The second Catalyst for Growth (C4G) report was released at the J.P. Morgan offices on Monday evening the 12th of June. The report provides an analysis of the performance of Business Development Support (BDS) providers across South Africa. Currently BDS providers submit their results to this platform voluntarily and all data that is captured is done so anonymously. At the time of the release of this report more than 20 BDS providers has already signed for the programme.
During a debate with a panel on the findings of the report various aspects of BDS performance was discussed. Parts of the discussion that intrigued me were both the differences in the process as well as the input into the entrepreneurial development process.
Unfortunately at this stage the dataset being used to analyse the performance data is quite limited, however from the limited data we can start to see some trends emerging. An interesting trend so far has been that the BDS providers with the highest results are not necessarily those BDS providers that are being recommended by the entrepreneurs being developed.
Also the findings reveal that the development of entrepreneurs in programmes vs. bespoke approaches to development have much higher effectiveness when the entrepreneurial company is younger than when they are more mature.
The geographic results indicate a higher growth rate in job creation in Gauteng, with the Western Cape running quite far behind in job creation, yet when the graphs are read in context what is interesting is that the correlation between profitability and revenue growth is higher in the Western Cape than in any other region. This leads to an interesting discussion on the trade-off between job creation and revenue growth or profitability.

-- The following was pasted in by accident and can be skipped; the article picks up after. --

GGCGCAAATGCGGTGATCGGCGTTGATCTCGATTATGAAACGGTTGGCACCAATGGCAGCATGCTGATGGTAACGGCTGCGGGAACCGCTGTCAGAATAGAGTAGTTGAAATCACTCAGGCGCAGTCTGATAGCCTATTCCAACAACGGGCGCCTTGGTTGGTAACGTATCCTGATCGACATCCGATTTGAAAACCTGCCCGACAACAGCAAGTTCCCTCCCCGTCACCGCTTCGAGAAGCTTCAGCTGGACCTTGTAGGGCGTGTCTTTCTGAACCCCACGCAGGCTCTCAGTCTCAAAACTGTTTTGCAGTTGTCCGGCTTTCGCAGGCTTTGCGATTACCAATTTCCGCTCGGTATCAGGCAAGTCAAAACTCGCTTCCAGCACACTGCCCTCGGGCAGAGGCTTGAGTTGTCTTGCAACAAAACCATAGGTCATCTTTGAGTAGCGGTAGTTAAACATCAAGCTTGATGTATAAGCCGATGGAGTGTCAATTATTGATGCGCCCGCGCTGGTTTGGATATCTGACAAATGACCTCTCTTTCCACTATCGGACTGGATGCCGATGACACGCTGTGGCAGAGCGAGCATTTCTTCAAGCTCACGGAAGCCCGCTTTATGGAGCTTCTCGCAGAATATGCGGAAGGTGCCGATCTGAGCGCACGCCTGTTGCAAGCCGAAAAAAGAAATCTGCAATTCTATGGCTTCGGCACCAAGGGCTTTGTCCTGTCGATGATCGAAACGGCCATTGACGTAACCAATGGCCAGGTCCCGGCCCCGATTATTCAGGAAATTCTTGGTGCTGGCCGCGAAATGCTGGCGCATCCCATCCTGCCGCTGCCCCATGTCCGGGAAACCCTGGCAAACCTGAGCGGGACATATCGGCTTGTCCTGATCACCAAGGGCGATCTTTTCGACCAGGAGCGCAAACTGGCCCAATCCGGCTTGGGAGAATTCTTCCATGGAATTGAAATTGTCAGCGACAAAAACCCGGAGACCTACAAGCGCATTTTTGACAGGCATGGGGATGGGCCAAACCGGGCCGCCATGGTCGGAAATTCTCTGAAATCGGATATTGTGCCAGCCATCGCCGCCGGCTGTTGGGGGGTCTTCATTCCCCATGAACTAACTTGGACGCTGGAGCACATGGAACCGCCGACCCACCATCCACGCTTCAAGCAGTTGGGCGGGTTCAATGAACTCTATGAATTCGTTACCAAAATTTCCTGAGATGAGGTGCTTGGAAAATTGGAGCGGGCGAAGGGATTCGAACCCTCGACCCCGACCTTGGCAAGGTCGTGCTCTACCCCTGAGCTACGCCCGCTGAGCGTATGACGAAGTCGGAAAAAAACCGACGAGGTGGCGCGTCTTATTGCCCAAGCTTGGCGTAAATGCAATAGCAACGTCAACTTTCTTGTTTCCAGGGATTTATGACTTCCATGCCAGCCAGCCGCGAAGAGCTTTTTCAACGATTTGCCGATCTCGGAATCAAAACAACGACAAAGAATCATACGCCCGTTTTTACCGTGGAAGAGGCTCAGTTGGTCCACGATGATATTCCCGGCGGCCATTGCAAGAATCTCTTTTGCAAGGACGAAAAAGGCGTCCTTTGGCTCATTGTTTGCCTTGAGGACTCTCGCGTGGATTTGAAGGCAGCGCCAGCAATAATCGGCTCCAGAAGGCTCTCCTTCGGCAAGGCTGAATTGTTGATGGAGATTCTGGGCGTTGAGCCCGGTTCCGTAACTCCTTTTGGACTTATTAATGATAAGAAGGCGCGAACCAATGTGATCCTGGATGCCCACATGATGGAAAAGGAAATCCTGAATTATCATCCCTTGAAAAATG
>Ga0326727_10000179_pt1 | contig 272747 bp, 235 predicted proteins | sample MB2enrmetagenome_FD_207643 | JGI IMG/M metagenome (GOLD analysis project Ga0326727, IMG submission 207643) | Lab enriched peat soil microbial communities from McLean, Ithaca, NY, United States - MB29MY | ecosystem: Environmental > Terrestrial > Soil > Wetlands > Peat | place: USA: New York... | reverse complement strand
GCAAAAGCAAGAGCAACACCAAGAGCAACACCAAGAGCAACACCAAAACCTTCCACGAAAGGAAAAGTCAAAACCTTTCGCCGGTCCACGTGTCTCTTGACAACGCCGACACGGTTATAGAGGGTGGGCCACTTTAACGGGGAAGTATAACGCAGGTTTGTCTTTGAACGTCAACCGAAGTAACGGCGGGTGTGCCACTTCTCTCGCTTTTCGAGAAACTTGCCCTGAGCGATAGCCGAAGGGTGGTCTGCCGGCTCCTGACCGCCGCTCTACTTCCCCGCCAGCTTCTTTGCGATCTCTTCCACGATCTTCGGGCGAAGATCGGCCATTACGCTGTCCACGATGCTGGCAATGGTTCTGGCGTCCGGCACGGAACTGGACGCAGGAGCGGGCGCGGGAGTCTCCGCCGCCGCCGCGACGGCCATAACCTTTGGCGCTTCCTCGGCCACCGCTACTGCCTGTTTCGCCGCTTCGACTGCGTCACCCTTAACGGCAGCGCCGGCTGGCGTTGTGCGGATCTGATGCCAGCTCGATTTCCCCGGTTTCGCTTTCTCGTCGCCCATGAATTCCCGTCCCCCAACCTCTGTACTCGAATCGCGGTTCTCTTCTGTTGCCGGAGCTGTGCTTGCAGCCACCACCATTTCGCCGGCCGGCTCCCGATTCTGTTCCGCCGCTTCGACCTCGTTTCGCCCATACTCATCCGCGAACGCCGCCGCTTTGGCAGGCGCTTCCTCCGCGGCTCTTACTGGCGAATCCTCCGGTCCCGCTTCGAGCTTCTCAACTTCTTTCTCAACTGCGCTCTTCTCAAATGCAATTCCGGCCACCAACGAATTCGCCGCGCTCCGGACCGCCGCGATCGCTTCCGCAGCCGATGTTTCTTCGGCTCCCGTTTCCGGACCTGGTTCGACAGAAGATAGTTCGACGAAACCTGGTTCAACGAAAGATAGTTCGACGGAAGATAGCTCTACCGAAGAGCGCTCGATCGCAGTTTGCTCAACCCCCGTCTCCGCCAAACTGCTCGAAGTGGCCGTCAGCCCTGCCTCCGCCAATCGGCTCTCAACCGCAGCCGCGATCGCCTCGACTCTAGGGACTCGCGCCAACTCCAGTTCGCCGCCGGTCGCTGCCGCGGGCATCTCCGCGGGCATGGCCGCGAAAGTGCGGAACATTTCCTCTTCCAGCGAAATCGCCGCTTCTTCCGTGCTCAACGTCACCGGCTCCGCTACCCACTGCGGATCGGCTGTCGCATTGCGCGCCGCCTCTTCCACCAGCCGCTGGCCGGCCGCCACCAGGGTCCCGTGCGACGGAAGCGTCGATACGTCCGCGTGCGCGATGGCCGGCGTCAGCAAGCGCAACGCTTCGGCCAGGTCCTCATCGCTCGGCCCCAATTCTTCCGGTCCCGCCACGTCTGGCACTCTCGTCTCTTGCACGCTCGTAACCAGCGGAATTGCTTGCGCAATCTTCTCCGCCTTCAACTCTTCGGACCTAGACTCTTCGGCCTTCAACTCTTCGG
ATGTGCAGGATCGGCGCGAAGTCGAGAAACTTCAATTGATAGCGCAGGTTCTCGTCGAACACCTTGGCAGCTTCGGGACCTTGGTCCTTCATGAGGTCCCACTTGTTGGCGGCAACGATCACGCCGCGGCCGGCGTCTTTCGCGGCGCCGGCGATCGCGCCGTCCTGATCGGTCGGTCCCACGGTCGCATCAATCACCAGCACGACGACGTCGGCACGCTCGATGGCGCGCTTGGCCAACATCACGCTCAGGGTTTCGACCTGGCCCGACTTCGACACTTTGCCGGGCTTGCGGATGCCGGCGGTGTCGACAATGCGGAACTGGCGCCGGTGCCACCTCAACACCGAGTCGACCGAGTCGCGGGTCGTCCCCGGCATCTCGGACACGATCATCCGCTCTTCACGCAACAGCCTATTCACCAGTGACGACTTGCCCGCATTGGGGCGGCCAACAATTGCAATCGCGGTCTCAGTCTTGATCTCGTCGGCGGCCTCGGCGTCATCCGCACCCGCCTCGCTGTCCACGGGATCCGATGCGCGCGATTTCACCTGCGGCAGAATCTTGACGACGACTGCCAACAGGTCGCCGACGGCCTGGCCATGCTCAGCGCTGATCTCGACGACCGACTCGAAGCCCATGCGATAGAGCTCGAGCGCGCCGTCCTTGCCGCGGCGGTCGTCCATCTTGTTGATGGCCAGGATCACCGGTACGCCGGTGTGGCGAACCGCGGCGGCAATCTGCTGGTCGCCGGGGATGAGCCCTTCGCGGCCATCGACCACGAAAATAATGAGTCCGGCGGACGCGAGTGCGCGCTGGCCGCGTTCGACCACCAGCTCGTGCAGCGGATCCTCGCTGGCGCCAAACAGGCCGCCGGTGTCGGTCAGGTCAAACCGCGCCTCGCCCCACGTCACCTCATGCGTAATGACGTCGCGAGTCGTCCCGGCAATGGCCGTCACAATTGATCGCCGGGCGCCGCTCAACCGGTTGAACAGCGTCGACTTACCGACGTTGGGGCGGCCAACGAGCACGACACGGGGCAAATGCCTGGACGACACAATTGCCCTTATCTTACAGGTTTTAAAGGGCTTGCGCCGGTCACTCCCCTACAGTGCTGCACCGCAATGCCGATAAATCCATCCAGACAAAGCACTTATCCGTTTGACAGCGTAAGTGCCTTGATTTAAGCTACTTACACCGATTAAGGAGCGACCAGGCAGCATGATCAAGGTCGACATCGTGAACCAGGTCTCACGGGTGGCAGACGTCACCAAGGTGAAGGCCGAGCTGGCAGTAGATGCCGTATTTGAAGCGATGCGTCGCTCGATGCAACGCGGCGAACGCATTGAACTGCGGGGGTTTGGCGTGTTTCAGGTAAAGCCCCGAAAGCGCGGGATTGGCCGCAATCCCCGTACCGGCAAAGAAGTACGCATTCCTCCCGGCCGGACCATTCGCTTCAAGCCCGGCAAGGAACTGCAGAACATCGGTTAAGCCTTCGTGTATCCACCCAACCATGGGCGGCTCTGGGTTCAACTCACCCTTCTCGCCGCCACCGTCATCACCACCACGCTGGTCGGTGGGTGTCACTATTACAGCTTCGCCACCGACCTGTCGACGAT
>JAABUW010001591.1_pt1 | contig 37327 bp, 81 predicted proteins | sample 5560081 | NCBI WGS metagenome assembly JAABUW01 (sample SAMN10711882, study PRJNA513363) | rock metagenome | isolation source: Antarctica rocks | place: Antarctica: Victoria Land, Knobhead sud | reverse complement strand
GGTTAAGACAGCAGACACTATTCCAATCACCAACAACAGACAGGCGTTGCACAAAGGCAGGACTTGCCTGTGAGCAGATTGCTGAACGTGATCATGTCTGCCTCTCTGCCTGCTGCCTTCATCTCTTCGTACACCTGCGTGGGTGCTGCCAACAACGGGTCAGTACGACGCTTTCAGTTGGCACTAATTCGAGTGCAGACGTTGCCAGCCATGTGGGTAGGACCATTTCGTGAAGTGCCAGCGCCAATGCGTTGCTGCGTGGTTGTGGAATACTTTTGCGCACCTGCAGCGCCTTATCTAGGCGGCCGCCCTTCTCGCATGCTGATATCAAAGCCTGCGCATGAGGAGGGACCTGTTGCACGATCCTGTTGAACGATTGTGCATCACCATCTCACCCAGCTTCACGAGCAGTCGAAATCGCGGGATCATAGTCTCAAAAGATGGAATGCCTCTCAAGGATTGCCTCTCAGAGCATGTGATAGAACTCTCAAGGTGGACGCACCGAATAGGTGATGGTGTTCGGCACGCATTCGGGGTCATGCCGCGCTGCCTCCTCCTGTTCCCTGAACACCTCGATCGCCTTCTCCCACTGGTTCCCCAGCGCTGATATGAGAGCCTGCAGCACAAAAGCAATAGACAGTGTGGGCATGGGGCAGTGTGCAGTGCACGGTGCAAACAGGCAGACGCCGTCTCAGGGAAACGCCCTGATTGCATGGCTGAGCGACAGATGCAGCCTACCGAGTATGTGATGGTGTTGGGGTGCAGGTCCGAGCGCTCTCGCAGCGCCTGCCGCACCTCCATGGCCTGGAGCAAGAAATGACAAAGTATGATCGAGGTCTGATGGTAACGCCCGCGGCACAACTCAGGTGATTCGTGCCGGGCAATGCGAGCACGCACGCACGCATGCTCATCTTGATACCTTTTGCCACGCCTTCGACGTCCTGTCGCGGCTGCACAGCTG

What struck me in much of the conversations around the event was the discussions regarding the input into the entrepreneurial development process. For instance, can the development process of entrepreneurs from Sandton be compared to the development process of entrepreneurs in Soweto. Will the measurement process compare input data such as access to water and electricity or financial start-up capital or something as simple as access to data?
Other questions around the dataset have suggested that the performance of entrepreneurs can only really be tracked once they exit the development intervention, this significantly restrains the gathering of data as in many cases the development company might lose contact with the beneficiary and access to their financial performance.
The findings have suggested so far that Tertiary education in the form of a degree has a negative correlation to entrepreneurial performance. Once again, this data would need to be interpreted in context in order to extrapolate the findings in more detail. It could for instance be speculated that entrepreneurs with graduate degrees can become gainfully employed elsewhere at a competitive or even better salary than in the start-up company, while those with a certificate or diploma might not have the same access to market their skills elsewhere leading them to stick it out and make a success of their companies.
What we can notice so far is that the learnings in the industry are at an early stage and in some cases, as in the case of the tertiary qualifications, the data findings from the United States might not necessarily correlate to findings from South Africa. This might be due to the unique nature of the South African transformation requirements or possibly some other reasons.
What is also important to realise is that the comparison of BDS performance should be done within the context of the strategy of the company. So for instance if the goal of the company is to develop a specific community, be it online or geographical, it would possibly gain more value in measuring itself against itself with reference to that community.